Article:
By Asma Alsharif and Dan Williams
Hamas rejected on Saturday as insufficient offers made in Cairo to Palestinian negotiators seeking to end Israel’s offensive in the Gaza Strip, and raised the possibility of renewed fighting when the current truce expires.
Israel said it had also not yet accepted any proposals made in the Egyptian-mediated talks but, like the Palestinians, its envoys would continue attending them on Sunday.
The ceasefire concludes on Monday night.
Hamas, Gaza’s dominant Islamist group, wants an Israeli-Egyptian blockade on the coastal enclave lifted, as well as the establishment of a seaport and airport, as part of any enduring cessation of hostilities with the Jewish state.
“Israel must accept the demands of the Palestinian people or face a long war,” Osama Hamdan, the head of Hamas’s foreign affairs, said on Facebook.
Israel, which launched its offensive on July 8 after a surge in cross-border Hamas rocket attacks, has shown scant interest in making sweeping concessions. The Israelis want Gaza to be disarmed under any long-term deal – something Hamas rules out.
Egypt, which is mediating between the sides and, like Israel, views Hamas as a security threat, has given little detail on any progress in the talks.
“As of now, Israel has not agreed to any proposals,” an Israeli official said on condition of anonymity.
“Understandings (on a long-term truce) will be reached only if they clearly satisfy Israel’s security interests,” the official added, without elaborating.
Israeli envoys were due to return to Cairo on Sunday, as was a Palestinian delegation including representatives of Hamas and of U.S.-backed President Mahmoud Abbas, who brought his former Islamist rivals into a unity government in April.
Speaking in Ramallah, the seat of his government in the Israeli-occupied West Bank, Abbas promoted Cairo’s mediation. Turkey and Qatar, regional powers sympathetic to Hamas, have also sought to serve as go-betweens – to Israel’s chagrin.
“Our goal is to stop the fighting and to stick to the Egyptian initiative, and no other,” Abbas said in a televised speech.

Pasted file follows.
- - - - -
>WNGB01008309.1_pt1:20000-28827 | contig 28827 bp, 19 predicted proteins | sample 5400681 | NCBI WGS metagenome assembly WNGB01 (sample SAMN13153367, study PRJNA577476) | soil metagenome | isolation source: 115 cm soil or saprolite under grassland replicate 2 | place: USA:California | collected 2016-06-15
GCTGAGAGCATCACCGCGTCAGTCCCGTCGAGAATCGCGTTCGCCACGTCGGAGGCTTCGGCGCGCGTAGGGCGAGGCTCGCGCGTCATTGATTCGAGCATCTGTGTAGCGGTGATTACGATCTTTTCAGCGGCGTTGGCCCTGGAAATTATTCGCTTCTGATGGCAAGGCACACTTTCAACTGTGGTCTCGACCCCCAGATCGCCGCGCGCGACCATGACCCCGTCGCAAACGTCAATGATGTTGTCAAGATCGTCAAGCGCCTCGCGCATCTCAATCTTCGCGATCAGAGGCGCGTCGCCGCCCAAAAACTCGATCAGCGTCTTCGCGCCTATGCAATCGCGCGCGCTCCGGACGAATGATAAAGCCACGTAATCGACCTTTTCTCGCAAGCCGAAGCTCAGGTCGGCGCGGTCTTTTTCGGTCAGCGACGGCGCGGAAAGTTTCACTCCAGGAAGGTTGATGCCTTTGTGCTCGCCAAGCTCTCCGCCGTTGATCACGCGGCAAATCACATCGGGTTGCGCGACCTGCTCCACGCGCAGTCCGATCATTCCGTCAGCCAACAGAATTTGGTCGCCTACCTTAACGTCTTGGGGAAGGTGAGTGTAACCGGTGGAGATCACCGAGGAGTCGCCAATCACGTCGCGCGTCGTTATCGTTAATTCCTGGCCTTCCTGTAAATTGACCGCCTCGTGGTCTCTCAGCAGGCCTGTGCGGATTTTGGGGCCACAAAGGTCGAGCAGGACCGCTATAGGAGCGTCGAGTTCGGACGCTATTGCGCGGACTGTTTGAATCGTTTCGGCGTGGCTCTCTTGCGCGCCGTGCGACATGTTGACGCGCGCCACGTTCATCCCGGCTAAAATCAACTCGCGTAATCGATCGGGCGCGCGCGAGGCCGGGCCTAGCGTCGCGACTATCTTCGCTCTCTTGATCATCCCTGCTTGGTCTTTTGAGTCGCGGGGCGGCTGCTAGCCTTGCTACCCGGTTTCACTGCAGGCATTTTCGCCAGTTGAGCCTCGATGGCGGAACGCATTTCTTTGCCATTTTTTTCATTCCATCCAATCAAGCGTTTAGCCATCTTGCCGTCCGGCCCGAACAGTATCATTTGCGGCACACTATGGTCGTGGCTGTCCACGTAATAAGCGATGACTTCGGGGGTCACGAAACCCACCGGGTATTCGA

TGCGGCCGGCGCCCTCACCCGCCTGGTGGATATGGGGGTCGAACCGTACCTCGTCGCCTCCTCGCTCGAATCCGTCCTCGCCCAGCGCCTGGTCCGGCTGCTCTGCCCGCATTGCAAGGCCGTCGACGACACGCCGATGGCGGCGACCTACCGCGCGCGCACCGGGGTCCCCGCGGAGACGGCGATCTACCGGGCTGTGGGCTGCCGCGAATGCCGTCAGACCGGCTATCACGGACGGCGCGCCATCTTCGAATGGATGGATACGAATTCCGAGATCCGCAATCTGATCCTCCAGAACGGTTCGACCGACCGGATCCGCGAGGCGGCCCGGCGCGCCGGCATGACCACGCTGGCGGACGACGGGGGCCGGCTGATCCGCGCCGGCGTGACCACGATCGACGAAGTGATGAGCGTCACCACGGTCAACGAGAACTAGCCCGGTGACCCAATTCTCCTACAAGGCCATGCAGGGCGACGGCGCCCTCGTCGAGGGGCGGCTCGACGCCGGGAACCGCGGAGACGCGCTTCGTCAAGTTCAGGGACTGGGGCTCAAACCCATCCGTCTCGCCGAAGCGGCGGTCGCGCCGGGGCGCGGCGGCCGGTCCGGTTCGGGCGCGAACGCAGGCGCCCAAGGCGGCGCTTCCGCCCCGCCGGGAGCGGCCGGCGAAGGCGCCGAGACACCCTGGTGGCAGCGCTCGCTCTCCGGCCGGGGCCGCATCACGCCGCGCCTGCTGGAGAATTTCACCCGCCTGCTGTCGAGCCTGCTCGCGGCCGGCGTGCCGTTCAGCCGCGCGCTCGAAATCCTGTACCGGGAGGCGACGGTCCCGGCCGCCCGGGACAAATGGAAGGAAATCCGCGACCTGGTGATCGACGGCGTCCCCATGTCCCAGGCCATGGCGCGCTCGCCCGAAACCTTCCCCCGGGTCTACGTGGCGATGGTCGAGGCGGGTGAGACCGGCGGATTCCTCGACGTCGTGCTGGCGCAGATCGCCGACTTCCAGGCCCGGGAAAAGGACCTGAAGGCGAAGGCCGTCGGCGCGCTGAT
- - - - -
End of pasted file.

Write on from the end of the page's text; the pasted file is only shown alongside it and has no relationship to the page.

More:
The United Nations said 425,000 of the 1.8 million population of Gaza have been displaced by the war, which has killed more than 1,900 Palestinians and, on the Israeli side, 64 soldiers and three civilians.
Most of the Palestinian dead have been non-combatants, Gaza hospital officials say.
Israel and the Palestinians agreed on Wednesday to extend a ceasefire agreement in Gaza by five days to continue indirect negotiations on a lasting truce.
The two sides are not meeting face-to-face in Cairo: Israel regards Hamas, which advocates its destruction, as a terrorist group.
The Gaza offensive has had broad public support in Israel. However, the prospect of a long-term truce that improves Hamas’s economic or diplomatic standing has drawn misgivings among Israelis and within Prime Minister Benjamin Netanyahu’s rightist government.
Some Israeli opposition figures point to the war, and the intractable relationship with Hamas, as cause to rekindle peace talks with Abbas that Netanyahu froze over the Palestinian leader’s pact with Hamas.
Abbas, for his part, had chafed at Jewish settlement-building in the West Bank, where, along with Gaza, Palestinians seek statehood.
Several thousand Israelis from left-wing parties and activist groups demonstrated against government policy in Tel Aviv on Saturday.
“When there is no peace, war comes,” read one protestor’s sign.